The unwind mechanism 44 preferably uses the same vacuum system as the wind-up mechanism 42 to stabilize the adhesive tape 65 via a vacuum at the vacuum port 52 of the pick head 50. The unwind mechanism 44 employs a brake 85 to control the tension in the adhesive tape 65. A pneumatic cylinder 86 is used to extend the stripper feet 54 to strip the product off the pick head 50 when the product reaches its intended destination location.
A tape break detection system is provided at the unwind mechanism 44. In one configuration, a tape sensor 62, which may be a proximity switch operating in cooperation with flags 84, senses when a break occurs in the adhesive tape 65 or when the all of the adhesive tape 65 has been dispensed from the unwind roll 48.
A spring 49 is employed between a vertical portion of the mount 41 and the second pick head assembly 40B to counter balance the weight of the second pick head assembly 40B to prevent damage to brittle product when the pick head 50 is brought into contact with the product. The second pick head assembly 40B is compliant vertically, through use of vertical shafts comprising slides 51 and linear bearings 53, to allow for slight over travel of the robot's vertical servomotor 37 to ensure sufficient contact between the pick head 50 and the product.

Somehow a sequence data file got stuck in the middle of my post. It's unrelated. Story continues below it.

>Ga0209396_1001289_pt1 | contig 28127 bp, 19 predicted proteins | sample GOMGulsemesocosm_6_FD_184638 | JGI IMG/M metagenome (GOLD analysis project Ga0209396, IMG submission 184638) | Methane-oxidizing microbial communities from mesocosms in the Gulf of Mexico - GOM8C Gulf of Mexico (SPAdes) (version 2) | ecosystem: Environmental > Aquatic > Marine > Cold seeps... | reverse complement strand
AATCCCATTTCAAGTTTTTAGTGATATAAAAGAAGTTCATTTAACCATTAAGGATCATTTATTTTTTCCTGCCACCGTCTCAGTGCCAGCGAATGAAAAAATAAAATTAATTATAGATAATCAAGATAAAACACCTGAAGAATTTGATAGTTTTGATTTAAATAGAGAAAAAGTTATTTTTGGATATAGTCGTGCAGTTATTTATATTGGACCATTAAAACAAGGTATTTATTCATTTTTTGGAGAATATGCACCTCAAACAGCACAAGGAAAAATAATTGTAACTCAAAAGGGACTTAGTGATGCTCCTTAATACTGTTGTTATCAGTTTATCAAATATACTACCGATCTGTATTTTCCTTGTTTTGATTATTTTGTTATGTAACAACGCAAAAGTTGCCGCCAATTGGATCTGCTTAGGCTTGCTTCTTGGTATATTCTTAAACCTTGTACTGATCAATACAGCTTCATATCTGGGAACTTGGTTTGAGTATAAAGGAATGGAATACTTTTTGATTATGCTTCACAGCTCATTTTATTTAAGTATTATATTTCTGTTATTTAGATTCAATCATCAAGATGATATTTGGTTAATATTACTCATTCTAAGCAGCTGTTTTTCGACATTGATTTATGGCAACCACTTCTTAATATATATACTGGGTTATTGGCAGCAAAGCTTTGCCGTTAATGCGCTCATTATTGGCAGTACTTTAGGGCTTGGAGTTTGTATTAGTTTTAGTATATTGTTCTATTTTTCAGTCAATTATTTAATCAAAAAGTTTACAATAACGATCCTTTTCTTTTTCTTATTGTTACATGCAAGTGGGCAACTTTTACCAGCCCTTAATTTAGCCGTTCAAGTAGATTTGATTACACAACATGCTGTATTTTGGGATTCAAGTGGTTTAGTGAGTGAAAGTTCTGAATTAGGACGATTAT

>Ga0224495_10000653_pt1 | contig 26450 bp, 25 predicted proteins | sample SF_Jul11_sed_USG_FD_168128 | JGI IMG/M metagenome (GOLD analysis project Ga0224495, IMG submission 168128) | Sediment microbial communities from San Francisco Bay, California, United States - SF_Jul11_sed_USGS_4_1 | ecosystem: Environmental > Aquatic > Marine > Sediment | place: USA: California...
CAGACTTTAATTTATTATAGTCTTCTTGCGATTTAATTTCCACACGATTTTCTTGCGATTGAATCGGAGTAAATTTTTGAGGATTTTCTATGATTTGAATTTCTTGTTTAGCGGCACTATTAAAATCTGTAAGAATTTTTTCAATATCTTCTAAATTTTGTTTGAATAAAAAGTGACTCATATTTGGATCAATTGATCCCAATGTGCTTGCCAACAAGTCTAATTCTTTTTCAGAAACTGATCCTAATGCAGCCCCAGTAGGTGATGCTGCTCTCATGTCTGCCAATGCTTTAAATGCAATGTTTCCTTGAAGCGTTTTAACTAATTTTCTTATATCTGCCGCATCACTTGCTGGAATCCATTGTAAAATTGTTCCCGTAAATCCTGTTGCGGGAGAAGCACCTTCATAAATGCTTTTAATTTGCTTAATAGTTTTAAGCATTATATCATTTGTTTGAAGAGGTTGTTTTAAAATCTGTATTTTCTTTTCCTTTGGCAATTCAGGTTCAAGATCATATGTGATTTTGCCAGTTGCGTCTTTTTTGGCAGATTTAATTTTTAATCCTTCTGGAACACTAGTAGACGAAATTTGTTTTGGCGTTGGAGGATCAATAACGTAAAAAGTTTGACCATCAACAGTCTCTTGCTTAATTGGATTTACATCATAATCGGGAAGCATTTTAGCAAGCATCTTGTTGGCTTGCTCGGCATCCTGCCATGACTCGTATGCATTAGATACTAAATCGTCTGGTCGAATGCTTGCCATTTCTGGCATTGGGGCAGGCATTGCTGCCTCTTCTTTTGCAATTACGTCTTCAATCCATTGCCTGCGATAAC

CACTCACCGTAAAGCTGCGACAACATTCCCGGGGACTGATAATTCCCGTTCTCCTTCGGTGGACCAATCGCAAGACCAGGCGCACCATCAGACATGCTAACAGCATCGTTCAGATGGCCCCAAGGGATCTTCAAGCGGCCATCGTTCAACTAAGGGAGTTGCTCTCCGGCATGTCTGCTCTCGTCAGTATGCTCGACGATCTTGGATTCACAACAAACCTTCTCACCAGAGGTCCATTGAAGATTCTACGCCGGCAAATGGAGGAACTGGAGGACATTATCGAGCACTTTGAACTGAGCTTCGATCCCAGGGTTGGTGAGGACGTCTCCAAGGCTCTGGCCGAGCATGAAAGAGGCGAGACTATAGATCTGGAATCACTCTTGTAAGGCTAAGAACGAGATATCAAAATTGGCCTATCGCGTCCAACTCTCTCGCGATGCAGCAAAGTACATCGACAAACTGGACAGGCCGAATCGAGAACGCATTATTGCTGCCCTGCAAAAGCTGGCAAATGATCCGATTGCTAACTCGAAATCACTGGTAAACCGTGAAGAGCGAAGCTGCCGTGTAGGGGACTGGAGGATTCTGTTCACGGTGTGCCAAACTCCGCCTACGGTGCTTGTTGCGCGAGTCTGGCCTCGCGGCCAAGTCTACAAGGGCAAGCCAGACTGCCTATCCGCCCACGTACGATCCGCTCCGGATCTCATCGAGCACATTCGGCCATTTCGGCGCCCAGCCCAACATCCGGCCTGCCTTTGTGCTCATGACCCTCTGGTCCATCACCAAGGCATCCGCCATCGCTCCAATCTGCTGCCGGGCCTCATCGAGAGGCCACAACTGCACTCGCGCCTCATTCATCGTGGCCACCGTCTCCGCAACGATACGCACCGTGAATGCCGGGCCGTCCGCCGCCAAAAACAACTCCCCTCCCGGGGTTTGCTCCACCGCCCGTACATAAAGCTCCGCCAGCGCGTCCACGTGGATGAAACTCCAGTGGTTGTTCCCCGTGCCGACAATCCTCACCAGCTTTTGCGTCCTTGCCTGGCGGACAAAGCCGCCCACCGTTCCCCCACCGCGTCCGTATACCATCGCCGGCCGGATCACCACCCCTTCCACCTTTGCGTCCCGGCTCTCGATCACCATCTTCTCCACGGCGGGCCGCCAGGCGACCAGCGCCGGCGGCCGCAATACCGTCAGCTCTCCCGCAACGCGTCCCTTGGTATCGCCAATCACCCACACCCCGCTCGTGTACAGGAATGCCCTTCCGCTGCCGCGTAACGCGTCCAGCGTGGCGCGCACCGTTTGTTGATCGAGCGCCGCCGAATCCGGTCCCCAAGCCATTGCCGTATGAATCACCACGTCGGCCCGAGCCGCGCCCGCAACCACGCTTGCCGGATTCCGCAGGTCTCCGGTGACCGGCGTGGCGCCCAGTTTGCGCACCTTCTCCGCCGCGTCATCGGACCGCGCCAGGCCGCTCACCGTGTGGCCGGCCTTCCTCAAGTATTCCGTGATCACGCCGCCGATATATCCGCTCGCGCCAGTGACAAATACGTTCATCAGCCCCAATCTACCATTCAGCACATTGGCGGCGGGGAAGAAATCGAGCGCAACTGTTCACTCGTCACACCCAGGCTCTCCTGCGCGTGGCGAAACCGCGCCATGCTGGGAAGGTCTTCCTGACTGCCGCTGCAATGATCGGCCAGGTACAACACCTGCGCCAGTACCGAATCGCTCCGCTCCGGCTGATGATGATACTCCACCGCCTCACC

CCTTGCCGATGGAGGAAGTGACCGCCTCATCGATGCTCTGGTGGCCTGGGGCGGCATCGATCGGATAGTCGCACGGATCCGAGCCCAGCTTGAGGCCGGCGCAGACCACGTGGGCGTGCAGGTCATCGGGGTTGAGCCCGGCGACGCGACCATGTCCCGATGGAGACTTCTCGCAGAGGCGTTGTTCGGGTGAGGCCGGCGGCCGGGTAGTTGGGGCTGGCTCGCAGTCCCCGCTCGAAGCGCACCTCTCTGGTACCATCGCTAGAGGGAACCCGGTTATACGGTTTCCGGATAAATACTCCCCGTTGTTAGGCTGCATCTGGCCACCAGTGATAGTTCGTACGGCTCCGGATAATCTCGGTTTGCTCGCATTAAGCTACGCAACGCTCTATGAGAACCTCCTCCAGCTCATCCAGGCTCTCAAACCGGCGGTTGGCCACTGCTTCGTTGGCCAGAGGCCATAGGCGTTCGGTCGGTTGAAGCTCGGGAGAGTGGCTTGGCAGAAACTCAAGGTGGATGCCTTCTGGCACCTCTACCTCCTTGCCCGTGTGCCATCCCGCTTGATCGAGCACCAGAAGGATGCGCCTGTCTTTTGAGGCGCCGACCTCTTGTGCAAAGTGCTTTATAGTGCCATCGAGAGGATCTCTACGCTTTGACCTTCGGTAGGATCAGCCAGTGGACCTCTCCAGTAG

A process of singulating an FTL according to an embodiment of the present invention will now be described. It is understood that two to four pick heads 50 are typically employed to pick and place FTLs from an FTL stack to a desired position, although a single pick head may be used. Initially, the pick heads 50 are positioned above a magazine containing a stack of FTLs. At this stage, the stripper feet 54 are retracted and vacuum at the vacuum ports 52 are actively stabilizing adhesive tape 65 against the respective pick heads 50. The distance sensor 60 determines the distance to the top FTL of the stack of FTLs. The vertical servomotor 37 of the robot 30 lowers the pick heads 50 by the determined distance plus a small additional amount to ensure capture of the top FTL by the pick heads 50. As was discussed above, the pick heads 50 have vertical compliance built in to handle over travel.